As correctly reported, Tinubu goes on borrowing spree, plans sale of govt assets in 2024

In line with Economy Post report, President Bola Tinubu’s government has gone on a borrowing spree after securing the World Bank’s $1.95 billion facility.

Insiders in Tinubu’s government had told Economy Post about his plan to seek new loans early next year.

However, this has come too early as the president now seeks the Senate approval for fresh $7.8bn and €100m loans.

The letter from President Tinubu to the Senate on November 2 read, “The Senate may wish to note that the past administration approved the 2022–2024 borrowing plan at the Federal Executive Council which was held on the 15th day of May 2023.

“The projects cut across all sectors with specific emphasis on infrastructure, agriculture, health, education, water supply, security and employment as well as financial management reforms, among others.

READ ALSO: Fact-Check: Contrary to Tinubu’s claim, Nigerian economy can’t grow to $1trn by 2026

“The total facility of the projects and programmes under the borrowing plan is 7,864,508,559 dollars and then in Euro, 100 million euros respectively,” Punch reported.

This will not be the end of the debt binge as the government is expected to seek more loans to fund the budget deficit and solve other challenges in 2024, insiders said.

The Bola Tinubu government is planning to run a N30.6 trillion deficit budget between 2024 and 2026, according to the Medium-term Expenditure Framework (MTEF), which was reported by Nairametrics.

The government will incur a deficit of N9.04 trillion in its 2024 budget, the MTEF document said.

Sale of govt assets

Insiders said the Tinubu administration would consider selling government assets to raise funds. Some of the assets being considered for sale in 2024 are: Tafawa Balewa Square in Lagos, hydro power plants at Giri, Oyan, Lower Usuma, Katsina-Ala, and Kaduna.

Economy Post also understands that the government is planning to sell all the National Integrated Power Projects (NIPPs), including Egbema, Olorunsogo, Calabar II, Benin (located at Ihorbor), Omotosho II, Sapele, Okpai and Geregu II plants.

“The plan did not start with Tinubu. Buhari wanted to sell those national assets but could not do it. If Tinubu wants to do it, I do not see anything wrong with it. My only challenge is that while the government says there is no money, it is taking steps that can be considered wasteful,” a public sector economist, Dr Charles Umomo, told Economy Post.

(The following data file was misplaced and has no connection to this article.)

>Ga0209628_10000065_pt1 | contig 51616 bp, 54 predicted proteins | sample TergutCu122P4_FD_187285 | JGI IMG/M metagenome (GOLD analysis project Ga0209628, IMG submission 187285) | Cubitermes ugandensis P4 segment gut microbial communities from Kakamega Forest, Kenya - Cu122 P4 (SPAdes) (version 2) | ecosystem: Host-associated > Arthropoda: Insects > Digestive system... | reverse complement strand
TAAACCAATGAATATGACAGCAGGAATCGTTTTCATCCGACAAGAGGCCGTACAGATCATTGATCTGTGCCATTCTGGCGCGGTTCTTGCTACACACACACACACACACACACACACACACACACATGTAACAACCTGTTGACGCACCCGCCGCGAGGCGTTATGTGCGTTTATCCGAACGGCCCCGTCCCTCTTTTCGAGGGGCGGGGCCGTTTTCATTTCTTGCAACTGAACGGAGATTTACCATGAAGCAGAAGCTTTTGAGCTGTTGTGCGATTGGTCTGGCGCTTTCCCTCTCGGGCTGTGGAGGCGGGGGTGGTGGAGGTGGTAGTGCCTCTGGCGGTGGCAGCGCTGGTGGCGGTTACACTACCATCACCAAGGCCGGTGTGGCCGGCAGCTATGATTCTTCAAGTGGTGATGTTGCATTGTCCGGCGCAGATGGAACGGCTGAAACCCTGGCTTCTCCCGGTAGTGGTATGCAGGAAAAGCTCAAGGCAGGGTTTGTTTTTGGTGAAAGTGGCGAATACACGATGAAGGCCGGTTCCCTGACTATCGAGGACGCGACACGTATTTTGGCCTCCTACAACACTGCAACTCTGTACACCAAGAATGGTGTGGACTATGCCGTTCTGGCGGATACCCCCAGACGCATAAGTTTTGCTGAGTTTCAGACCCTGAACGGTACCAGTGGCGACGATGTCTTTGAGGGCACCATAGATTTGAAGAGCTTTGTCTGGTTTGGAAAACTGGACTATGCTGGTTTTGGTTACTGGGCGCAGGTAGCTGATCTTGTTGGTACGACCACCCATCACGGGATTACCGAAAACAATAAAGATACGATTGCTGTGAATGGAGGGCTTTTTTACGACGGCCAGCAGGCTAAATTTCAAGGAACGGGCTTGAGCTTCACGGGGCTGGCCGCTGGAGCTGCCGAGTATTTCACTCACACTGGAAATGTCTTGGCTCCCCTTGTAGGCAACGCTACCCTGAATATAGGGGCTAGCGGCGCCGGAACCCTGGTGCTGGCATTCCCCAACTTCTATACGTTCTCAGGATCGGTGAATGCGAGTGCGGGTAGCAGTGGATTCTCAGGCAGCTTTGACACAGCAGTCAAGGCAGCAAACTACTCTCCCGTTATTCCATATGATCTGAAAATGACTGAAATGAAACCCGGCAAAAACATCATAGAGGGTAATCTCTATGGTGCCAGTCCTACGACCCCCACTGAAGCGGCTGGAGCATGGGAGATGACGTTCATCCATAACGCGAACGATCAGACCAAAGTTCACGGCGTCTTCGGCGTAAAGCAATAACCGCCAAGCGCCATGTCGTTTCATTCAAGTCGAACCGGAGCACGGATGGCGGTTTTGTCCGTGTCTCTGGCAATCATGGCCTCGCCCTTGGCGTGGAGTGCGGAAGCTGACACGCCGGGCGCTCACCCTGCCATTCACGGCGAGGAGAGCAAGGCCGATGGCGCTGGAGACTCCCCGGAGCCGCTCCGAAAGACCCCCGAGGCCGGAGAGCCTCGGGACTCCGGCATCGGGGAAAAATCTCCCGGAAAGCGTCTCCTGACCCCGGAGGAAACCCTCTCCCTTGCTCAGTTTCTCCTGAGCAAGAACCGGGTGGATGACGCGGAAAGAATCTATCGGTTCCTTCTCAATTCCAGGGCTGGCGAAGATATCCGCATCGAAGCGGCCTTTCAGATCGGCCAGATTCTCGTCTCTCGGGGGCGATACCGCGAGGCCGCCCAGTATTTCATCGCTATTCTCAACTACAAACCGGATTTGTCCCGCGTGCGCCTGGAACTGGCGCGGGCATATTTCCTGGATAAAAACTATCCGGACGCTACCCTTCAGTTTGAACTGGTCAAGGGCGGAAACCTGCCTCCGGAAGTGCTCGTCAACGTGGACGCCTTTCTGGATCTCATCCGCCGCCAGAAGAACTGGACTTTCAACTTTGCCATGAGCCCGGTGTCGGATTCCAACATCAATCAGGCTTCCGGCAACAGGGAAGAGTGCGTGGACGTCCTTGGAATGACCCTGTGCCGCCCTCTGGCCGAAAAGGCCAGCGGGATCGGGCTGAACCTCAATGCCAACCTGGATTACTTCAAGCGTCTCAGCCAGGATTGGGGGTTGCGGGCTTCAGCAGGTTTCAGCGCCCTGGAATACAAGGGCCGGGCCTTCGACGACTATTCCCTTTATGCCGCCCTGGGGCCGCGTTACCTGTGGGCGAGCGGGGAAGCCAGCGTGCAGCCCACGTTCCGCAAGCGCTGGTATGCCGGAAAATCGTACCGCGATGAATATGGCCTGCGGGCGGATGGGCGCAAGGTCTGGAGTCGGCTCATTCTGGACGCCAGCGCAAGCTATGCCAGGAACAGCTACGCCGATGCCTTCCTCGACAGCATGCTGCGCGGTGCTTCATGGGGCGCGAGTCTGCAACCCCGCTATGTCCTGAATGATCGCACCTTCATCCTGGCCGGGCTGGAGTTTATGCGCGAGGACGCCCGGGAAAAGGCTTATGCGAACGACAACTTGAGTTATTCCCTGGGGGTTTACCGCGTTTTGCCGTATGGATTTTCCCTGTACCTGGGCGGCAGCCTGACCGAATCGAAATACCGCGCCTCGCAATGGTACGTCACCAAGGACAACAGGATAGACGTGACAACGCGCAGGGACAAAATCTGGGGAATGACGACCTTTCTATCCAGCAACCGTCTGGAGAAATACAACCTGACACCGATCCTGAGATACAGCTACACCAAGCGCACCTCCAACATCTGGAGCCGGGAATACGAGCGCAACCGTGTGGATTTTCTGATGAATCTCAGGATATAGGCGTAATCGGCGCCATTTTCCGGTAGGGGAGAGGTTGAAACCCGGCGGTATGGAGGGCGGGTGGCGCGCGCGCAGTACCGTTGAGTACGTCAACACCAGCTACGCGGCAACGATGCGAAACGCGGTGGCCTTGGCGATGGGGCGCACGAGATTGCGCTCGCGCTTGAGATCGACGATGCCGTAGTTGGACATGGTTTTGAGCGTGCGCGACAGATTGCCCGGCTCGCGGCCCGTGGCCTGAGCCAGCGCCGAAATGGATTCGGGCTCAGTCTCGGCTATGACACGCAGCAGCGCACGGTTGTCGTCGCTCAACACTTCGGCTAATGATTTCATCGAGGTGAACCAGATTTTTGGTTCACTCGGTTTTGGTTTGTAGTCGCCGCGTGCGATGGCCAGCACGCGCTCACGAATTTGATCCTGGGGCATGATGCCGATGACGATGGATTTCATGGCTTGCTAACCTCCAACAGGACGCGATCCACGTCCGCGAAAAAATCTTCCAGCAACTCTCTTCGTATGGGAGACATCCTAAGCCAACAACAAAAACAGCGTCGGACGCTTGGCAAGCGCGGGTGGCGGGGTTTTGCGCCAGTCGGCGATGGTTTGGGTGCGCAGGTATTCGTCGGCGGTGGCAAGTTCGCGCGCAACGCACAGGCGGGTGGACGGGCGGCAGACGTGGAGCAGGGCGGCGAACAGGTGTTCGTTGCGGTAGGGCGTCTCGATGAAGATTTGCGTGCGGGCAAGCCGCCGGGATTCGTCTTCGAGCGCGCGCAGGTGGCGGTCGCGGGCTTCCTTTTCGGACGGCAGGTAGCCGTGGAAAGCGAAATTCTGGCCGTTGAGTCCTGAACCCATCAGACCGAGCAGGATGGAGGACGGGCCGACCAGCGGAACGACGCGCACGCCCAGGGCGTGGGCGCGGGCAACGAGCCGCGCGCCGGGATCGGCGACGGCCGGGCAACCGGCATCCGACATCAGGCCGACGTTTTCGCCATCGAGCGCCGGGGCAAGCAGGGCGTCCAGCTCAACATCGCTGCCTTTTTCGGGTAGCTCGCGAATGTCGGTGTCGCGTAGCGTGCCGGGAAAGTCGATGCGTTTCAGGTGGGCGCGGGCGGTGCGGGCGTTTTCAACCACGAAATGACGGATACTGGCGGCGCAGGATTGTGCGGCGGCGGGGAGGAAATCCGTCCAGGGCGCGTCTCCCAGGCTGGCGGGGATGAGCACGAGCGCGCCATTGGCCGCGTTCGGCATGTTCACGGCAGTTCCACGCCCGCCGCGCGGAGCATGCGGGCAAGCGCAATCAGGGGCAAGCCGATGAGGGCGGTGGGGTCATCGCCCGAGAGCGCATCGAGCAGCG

Punch had, in 2022, reported that the immediate past president, Mr Muhammadu Buhari, was considering concessioning or selling Calabar and Kano free zones as well as Abuja Water Board, Aluminium Smelter Company of Nigeria, National Film Corporation, National Theatre and Lagos International Trade Fair. It had quoted Bureau of Public Enterprises (BPE)’s Head of Public Communications, Mr Uzoma Chidi Ibeh, as saying that “the list is being compiled. The Federal Government is putting a lot of money into financing those projects. The government pays staff liability and salaries but it is tired of doing that.”

READ ALSO: After World Bank facility, Tinubu eyes new loan, debt hits N88.6trn

Foreign debt rises

As at June 2023, external debt was estimated at $43.159 billion, according to the Debt Management Office (DMO). With the $1.95 billion already secured as well as $7.8bn and €100m loans being sought, Nigeria’s external debt is likely to hit $53.016 billion by end of 2023.

Economists believe that borrowing in foreign currencies at this point should be discouraged, as it is more expensive to service and pay back.

READ ALSO: Four months after inauguration, Tinubu retains 10 presidential aircraft, 1484 MDAs

“The naira has depreciated but the dollar is much stronger. So, we will pay more in naira terms when you borrow in foreign currencies. So, it is not something we should always do. On the flip side, for the Nigerian economy in need of foreign exchange, this will be beneficial because it will aid inflows,” said a United Kingdom-based economist, Mr John Abbah.

Nigeria faces a debt servicing problem. Total debt servicing from April to June 2023 was $368.262 million, according to the DMO. Nigeria is more exposed to multilateral organisations whose debt servicing within the 3-month period was $172.286 million. This is followed by the International Development Association, with debt servicing totalling $$116.350 million. Third on the list is the bilateral organisations, with debt servicing estimated at $39.133 million.

“We should begin to look at other creative ways of generating revenue. Borrowing or debt should be the last resort,” said a business analyst, Ms Aligbe Adodo.

Yakubu Ibrahim
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